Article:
- Troy Frerichs, CFA - Director, Wealth Management & Financial Planning
- Jeff Clark, CFA, CFP® - Manager, Investments & Wealth Management
- Kent Anderson, CFA - Senior Investment Officer
- Andy Finks, CFA - Investment Officer
- Todd Bunton, CFA - Investment Officer
- Chelsie Moore, CFA, CFP® - Investment Officer
- Jonathan Strok, CFA - Investment Associate
- A further decline in interest rates has driven solid gains in both bonds and stocks so far this year.
- Given near record-high stock prices and exceptionally low volatility, we believe that the stock market could be more susceptible to shocks going forward.
- The elections this fall could add uncertainty to both the financial markets and the economy.
- We believe that the low interest rate environment justifies equity valuations at least somewhat above historical norms, but it is difficult to find much value in the U.S. We see more attractive valuations overseas.
- Solid growth in consumer spending has been somewhat offset by weak business investment, but overall the economy continues to improve.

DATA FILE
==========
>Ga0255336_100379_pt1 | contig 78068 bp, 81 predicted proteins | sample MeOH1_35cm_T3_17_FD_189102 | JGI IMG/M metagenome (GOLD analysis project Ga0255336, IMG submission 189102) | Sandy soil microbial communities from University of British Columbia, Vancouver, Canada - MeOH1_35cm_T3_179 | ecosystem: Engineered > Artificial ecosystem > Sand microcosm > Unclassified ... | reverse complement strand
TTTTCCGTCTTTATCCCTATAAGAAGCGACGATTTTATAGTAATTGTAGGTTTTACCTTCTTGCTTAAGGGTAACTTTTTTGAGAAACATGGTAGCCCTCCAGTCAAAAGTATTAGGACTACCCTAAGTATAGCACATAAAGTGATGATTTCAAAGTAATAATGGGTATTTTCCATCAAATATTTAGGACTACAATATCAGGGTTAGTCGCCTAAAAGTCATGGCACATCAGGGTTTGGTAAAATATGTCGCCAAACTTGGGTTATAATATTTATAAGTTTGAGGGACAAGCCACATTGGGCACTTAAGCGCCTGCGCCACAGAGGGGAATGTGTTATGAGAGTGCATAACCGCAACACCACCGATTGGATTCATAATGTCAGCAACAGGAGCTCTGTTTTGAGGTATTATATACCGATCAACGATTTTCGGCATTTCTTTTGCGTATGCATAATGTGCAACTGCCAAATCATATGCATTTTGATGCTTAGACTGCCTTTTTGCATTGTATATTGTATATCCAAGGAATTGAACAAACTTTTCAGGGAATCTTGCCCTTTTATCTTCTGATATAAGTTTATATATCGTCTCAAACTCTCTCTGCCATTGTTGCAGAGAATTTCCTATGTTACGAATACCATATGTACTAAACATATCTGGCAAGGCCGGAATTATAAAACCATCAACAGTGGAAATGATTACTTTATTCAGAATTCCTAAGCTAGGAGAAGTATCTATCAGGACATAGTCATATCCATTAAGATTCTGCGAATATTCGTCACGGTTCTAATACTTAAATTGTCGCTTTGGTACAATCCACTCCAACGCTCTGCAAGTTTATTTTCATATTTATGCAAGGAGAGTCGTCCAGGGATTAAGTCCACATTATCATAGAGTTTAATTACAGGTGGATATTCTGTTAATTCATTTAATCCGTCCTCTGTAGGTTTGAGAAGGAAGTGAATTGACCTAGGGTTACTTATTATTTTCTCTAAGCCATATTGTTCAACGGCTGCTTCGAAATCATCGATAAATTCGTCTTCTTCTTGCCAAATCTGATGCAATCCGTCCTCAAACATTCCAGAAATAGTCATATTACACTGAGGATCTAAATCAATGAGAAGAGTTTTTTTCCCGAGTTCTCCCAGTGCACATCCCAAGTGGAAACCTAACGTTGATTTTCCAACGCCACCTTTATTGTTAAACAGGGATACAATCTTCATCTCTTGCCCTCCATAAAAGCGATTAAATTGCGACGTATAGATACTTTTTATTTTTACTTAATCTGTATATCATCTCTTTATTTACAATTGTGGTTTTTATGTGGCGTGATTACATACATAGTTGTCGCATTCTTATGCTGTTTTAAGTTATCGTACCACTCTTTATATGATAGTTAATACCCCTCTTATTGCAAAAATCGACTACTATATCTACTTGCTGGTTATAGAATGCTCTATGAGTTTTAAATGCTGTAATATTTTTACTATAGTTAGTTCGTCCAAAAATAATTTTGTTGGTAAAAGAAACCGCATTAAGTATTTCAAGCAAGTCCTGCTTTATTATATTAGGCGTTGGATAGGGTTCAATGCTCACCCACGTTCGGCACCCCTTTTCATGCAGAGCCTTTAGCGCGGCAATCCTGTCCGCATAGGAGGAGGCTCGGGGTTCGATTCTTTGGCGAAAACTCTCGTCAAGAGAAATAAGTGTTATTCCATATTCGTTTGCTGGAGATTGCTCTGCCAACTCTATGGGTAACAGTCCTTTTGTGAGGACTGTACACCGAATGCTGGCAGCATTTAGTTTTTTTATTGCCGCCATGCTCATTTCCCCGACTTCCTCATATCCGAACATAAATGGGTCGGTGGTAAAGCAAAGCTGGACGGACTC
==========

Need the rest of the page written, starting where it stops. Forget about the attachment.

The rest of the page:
- We believe that interest rates are likely to remain lower for longer.
- We continue to expect somewhat muted returns from both stocks and bonds going forward. Nonetheless, we believe that a well-diversified portfolio is the best avenue for long-term investors to achieve their goals.
The ancient Greek storyteller Aesop believed that a bird in the hand was worth two in the bush. Remarkably, there are some investors buying investments today that guarantee they will receive less money in the future. In other words, they are giving up that bird in the hand for less than one in the bush. Aesop probably would not have been a fan of today’s low yield environment.
In certain parts of the world, central banks have driven interest rates below zero through unprecedented quantitative easing. These and other non-economic buyers are pouring trillions of dollars into bonds with negative interest rates. While this has had a questionable effect on economic growth, it has almost certainly helped to drive up the prices of risky assets as other investors “reach for yield”.
With exceptionally low rates likely to continue, sluggish economic growth and relatively high asset prices, we continue to expect somewhat muted returns from both stocks and bonds going forward. Nonetheless, we believe that a well-diversified portfolio is the best avenue for long-term investors to achieve their goals.
Defensive is Expensive
For as volatile as the first half of the year was with China, oil and Brexit rattling the financial markets, the third quarter was exceptionally quiet. The S&P 500® strung together an incredible 43 straight trading days this summer without moving at least 1% in either direction. This came in spite of the looming presidential election in November.